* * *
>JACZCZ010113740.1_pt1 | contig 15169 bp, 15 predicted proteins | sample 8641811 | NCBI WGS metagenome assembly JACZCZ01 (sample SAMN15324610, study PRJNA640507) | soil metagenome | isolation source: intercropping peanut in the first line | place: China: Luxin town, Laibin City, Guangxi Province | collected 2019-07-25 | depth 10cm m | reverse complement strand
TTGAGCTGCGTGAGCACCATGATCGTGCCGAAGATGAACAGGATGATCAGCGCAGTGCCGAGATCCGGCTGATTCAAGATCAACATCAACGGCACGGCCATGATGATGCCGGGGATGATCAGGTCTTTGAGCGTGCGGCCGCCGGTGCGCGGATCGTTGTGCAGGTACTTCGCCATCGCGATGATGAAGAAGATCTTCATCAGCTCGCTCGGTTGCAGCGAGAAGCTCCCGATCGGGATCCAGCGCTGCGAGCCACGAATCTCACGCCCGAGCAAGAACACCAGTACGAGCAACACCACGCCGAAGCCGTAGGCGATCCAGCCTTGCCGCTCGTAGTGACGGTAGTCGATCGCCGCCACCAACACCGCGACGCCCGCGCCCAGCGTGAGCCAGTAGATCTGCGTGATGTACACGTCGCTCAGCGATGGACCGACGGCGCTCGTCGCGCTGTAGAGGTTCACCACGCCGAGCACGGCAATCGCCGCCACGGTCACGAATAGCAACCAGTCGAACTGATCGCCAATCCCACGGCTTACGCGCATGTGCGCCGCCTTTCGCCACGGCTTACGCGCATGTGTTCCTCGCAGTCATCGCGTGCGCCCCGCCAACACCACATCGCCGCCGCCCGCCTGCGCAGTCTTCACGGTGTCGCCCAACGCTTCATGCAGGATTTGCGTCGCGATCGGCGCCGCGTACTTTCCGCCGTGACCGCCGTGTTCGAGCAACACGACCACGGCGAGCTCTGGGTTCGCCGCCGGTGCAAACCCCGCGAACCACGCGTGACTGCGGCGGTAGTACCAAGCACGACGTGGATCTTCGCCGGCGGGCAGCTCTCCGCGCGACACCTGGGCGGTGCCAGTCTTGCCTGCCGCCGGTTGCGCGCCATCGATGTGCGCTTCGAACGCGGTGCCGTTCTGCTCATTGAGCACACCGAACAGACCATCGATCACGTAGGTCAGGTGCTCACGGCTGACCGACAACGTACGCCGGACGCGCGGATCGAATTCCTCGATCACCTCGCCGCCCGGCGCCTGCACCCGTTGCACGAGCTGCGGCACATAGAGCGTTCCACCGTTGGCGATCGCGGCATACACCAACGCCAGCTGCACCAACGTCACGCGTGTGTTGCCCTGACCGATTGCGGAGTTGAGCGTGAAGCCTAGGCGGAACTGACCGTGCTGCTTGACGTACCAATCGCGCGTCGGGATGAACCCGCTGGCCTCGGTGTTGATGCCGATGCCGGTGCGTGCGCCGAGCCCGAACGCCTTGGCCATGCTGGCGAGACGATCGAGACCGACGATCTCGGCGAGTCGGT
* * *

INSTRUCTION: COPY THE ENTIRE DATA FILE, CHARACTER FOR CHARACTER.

>JACZCZ010113740.1_pt1 | contig 15169 bp, 15 predicted proteins | sample 8641811 | NCBI WGS metagenome assembly JACZCZ01 (sample SAMN15324610, study PRJNA640507) | soil metagenome | isolation source: intercropping peanut in the first line | place: China: Luxin town, Laibin City, Guangxi Province | collected 2019-07-25 | depth 10cm m | reverse complement strand
TTGAGCTGCGTGAGCACCATGATCGTGCCGAAGATGAACAGGATGATCAGCGCAGTGCCGAGATCCGGCTGATTCAAGATCAACATCAACGGCACGGCCATGATGATGCCGGGGATGATCAGGTCTTTGAGCGTGCGGCCGCCGGTGCGCGGATCGTTGTGCAGGTACTTCGCCATCGCGATGATGAAGAAGATCTTCATCAGCTCGCTCGGTTGCAGCGAGAAGCTCCCGATCGGGATCCAGCGCTGCGAGCCACGAATCTCACGCCCGAGCAAGAACACCAGTACGAGCAACACCACGCCGAAGCCGTAGGCGATCCAGCCTTGCCGCTCGTAGTGACGGTAGTCGATCGCCGCCACCAACACCGCGACGCCCGCGCCCAGCGTGAGCCAGTAGATCTGCGTGATGTACACGTCGCTCAGCGATGGACCGACGGCGCTCGTCGCGCTGTAGAGGTTCACCACGCCGAGCACGGCAATCGCCGCCACGGTCACGAATAGCAACCAGTCGAACTGATCGCCAATCCCACGGCTTACGCGCATGTGCGCCGCCTTTCGCCACGGCTTACGCGCATGTGTTCCTCGCAGTCATCGCGTGCGCCCCGCCAACACCACATCGCCGCCGCCCGCCTGCGCAGTCTTCACGGTGTCGCCCAACGCTTCATGCAGGATTTGCGTCGCGATCGGCGCCGCGTACTTTCCGCCGTGACCGCCGTGTTCGAGCAACACGACCACGGCGAGCTCTGGGTTCGCCGCCGGTGCAAACCCCGCGAACCACGCGTGACTGCGGCGGTAGTACCAAGCACGACGTGGATCTTCGCCGGCGGGCAGCTCTCCGCGCGACACCTGGGCGGTGCCAGTCTTGCCTGCCGCCGGTTGCGCGCCATCGATGTGCGCTTCGAACGCGGTGCCGTTCTGCTCATTGAGCACACCGAACAGACCATCGATCACGTAGGTCAGGTGCTCACGGCTGACCGACAACGTACGCCGGACGCGCGGATCGAATTCCTCGATCACCTCGCCGCCCGGCGCCTGCACCCGTTGCACGAGCTGCGGCACATAGAGCGTTCCACCGTTGGCGATCGCGGCATACACCAACGCCAGCTGCACCAACGTCACGCGTGTGTTGCCCTGACCGATTGCGGAGTTGAGCGTGAAGCCTAGGCGGAACTGACCGTGCTGCTTGACGTACCAATCGCGCGTCGGGATGAACCCGCTGGCCTCGGTGTTGATGCCGATGCCGGTGCGTGCGCCGAGCCCGAACGCCTTGGCCATGCTGGCGAGACGATCGAGACCGACGATCTCGGCGAGTCGGT